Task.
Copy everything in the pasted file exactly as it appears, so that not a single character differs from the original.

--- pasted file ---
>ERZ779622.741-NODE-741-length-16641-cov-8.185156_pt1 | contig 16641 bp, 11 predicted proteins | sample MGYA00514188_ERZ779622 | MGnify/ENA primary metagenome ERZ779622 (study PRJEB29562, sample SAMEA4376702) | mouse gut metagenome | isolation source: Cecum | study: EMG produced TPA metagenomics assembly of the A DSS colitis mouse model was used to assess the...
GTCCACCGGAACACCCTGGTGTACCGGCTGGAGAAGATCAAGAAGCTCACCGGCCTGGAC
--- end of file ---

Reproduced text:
>ERZ779622.741-NODE-741-length-16641-cov-8.185156_pt1 | contig 16641 bp, 11 predicted proteins | sample MGYA00514188_ERZ779622 | MGnify/ENA primary metagenome ERZ779622 (study PRJEB29562, sample SAMEA4376702) | mouse gut metagenome | isolation source: Cecum | study: EMG produced TPA metagenomics assembly of the A DSS colitis mouse model was used to assess the...
GTCCACCGGAACACCCTGGTGTACCGGCTGGAGAAGATCAAGAAGCTCACCGGCCTGGAC